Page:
A BID to disqualify two Wokingham estate agency directors has been made after the price fixing cartel was broken up.
The Competition and Markets Authority (CMA) said it has issued proceedings in the High Court of Justice, Business and Property Courts against Stephen Jones, a director of Richard Worth Holdings Limited and Richard Worth Limited (in administration); and Neal Mackenzie, a director of Michael Hardy & Company (Wokingham) Limited, Michael Hardy & Company (Lettings) Limited and Geocharbert UK Limited.
The CMA said that the proceedings follow its ruling of December 17 last year that Richard Worth – not the company currently trading under that name – and Michael Hardy, together with two other estate agencies – Romans and Prospect – entered into an anti-competitive agreement to fix a minimum level of commission fees for the provision of residential sales services in the Berkshire area.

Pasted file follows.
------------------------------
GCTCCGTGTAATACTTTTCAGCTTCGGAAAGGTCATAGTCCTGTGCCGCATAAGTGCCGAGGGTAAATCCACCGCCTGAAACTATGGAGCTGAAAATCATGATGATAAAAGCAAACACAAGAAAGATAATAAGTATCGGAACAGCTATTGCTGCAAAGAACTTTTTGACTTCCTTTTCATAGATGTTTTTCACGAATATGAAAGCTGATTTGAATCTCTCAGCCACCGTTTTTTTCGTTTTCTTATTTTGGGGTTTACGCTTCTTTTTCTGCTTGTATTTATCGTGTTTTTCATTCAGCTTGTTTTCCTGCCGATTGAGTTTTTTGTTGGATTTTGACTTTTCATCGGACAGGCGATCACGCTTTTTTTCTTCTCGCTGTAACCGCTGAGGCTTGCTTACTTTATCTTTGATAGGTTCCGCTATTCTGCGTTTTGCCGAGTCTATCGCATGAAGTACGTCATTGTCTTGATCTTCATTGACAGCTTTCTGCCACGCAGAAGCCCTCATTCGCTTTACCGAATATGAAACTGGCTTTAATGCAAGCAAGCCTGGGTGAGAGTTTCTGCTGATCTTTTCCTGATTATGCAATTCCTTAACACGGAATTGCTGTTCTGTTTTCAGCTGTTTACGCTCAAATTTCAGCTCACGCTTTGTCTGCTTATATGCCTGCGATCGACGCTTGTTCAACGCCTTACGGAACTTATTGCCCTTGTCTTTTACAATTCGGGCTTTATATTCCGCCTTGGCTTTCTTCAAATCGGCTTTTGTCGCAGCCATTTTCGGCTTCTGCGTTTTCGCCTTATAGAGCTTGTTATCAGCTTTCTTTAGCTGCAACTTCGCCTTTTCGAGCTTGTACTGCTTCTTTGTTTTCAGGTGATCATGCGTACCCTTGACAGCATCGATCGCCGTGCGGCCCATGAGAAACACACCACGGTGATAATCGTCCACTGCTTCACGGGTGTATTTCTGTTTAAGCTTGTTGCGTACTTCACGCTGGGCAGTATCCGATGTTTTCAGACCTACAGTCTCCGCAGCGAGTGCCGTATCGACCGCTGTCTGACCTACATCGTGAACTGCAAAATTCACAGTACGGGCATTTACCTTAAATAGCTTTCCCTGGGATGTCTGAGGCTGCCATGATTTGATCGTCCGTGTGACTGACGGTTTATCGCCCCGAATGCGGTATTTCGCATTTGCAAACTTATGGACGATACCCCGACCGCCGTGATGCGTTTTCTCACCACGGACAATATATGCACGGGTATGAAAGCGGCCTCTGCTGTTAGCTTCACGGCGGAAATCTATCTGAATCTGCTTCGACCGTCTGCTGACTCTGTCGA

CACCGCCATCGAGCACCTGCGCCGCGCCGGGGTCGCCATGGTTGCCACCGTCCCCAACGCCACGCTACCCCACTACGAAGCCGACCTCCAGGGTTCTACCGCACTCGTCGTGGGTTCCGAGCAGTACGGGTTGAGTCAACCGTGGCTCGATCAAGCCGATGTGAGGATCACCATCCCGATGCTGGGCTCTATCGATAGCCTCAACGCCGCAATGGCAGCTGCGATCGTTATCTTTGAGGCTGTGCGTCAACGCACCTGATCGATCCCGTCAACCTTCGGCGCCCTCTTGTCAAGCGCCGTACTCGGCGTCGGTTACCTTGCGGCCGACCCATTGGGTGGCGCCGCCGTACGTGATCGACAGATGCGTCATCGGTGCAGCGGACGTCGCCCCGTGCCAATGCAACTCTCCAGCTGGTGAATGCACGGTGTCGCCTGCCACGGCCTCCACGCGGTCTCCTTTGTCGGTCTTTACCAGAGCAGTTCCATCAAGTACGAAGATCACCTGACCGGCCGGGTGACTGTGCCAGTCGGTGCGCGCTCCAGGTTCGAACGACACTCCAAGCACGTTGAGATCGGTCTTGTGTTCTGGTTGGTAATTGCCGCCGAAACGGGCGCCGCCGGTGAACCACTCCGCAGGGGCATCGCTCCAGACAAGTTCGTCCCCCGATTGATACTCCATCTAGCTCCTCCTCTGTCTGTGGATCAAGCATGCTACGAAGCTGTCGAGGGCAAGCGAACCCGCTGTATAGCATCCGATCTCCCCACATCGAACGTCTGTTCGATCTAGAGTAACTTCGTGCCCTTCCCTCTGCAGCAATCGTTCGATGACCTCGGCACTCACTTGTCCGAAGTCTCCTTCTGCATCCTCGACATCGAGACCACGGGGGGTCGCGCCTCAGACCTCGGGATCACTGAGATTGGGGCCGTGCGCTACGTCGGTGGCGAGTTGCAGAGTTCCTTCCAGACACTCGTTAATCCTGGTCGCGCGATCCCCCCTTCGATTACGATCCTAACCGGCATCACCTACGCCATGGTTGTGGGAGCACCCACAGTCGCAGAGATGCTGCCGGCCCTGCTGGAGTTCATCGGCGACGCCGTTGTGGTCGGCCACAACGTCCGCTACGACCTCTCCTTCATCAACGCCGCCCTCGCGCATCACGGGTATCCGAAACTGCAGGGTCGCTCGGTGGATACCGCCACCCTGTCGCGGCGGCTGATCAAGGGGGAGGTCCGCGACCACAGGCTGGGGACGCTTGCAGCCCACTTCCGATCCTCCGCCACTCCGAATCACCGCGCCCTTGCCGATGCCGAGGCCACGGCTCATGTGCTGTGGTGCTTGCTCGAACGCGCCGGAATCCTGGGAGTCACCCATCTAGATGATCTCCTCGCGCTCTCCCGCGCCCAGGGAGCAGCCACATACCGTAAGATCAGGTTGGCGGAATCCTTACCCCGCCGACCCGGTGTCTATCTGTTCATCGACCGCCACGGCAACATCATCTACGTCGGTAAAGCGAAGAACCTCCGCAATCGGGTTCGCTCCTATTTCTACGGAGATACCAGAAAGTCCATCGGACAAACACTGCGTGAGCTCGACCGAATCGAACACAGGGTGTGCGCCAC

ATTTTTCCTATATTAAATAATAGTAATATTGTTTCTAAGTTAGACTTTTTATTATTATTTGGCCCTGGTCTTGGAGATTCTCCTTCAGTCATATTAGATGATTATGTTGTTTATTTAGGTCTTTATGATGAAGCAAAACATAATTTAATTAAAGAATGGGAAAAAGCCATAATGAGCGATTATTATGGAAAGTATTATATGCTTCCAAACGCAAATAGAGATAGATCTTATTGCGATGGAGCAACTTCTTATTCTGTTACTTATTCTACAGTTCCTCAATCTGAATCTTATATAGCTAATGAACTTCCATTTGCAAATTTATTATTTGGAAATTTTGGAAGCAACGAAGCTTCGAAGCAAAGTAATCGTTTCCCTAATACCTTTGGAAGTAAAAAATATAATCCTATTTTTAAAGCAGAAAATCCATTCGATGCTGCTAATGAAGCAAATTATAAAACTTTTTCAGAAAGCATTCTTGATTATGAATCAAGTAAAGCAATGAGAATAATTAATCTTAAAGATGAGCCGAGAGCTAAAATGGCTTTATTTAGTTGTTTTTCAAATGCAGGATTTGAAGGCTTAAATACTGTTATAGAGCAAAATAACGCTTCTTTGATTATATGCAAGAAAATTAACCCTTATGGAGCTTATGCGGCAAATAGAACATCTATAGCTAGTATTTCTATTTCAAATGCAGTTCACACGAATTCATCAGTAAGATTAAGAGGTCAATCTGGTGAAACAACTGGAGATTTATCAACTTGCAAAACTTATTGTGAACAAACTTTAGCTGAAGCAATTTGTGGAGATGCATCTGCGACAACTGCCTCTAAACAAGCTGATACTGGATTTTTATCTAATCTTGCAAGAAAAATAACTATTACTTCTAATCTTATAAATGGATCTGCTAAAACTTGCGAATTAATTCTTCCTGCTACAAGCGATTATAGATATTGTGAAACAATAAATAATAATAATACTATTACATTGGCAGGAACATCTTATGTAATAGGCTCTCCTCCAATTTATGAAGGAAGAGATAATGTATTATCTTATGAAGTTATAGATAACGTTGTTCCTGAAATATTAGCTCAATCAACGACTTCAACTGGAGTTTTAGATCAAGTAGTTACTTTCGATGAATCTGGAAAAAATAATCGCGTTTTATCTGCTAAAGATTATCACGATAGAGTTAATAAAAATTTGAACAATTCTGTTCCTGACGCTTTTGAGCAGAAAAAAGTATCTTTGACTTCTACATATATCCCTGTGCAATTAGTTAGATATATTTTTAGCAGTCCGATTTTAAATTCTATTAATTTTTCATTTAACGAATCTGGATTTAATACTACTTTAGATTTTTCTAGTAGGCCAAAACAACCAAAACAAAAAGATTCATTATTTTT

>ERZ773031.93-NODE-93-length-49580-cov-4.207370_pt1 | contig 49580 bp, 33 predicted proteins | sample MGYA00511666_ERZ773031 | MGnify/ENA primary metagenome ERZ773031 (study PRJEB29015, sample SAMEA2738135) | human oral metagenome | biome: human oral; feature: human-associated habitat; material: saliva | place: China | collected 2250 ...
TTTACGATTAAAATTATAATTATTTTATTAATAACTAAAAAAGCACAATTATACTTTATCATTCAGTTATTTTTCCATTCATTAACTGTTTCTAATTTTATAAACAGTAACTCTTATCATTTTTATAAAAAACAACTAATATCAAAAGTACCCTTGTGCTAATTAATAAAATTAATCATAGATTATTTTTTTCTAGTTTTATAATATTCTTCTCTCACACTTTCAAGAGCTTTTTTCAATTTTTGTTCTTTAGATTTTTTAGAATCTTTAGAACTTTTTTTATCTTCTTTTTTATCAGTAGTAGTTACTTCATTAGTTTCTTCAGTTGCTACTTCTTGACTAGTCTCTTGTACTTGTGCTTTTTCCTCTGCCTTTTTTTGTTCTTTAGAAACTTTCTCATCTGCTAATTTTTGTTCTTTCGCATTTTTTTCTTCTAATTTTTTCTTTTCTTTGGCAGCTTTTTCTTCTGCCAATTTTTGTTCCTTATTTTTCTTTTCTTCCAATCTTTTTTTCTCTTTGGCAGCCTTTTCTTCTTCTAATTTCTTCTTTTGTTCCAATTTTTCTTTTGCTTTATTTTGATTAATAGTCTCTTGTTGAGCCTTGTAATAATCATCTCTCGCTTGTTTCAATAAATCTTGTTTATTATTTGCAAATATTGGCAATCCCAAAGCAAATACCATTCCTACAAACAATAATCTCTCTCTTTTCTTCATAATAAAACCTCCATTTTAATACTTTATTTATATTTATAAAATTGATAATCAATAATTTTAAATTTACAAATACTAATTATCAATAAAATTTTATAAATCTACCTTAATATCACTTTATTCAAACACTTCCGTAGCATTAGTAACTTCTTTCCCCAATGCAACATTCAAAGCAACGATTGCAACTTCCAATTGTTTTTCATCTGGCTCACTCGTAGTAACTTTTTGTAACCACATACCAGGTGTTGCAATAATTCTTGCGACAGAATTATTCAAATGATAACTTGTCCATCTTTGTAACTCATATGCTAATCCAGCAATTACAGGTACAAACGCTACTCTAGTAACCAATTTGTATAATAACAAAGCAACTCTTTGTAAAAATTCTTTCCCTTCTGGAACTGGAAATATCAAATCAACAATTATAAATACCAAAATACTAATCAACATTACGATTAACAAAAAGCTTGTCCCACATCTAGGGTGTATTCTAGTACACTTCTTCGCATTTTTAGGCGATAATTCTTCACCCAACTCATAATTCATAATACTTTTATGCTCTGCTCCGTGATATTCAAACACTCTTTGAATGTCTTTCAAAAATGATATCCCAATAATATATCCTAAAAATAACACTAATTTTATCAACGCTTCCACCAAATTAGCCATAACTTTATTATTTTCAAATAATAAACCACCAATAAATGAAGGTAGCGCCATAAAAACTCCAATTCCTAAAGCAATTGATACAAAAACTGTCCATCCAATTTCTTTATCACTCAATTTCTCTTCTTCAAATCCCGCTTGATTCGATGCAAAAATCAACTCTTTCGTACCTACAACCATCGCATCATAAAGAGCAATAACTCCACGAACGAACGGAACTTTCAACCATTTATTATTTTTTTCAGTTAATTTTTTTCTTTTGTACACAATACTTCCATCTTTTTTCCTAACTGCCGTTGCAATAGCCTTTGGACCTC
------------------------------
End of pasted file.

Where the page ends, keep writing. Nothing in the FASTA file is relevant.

This, the CMA said, could have prevented homeowners from securing the best possible deal when selling their properties, as they were unable to shop around all their local agents for better rates.
Now, the CMA has applied to the court to disqualify the two directors under section 9A of the Company Directors Disqualification Act 1986 following the breach of competition law.
It added that provided they continue to comply with the terms of their leniency agreement, there would be no attempt to disqualify the co-operating directors of the two other agencies, which qualified for leniency under the CMA’s leniency policy.
Under the Company Directors Disqualification Act 1986, the CMA may seek the disqualification of an individual from holding a company directorship or performing certain roles in relation to a company for a specified period where that individual was a director of a company which has breached competition law and their conduct makes them unfit to be a director.
The CMA may seek disqualification by court order or may accept a legally binding undertaking.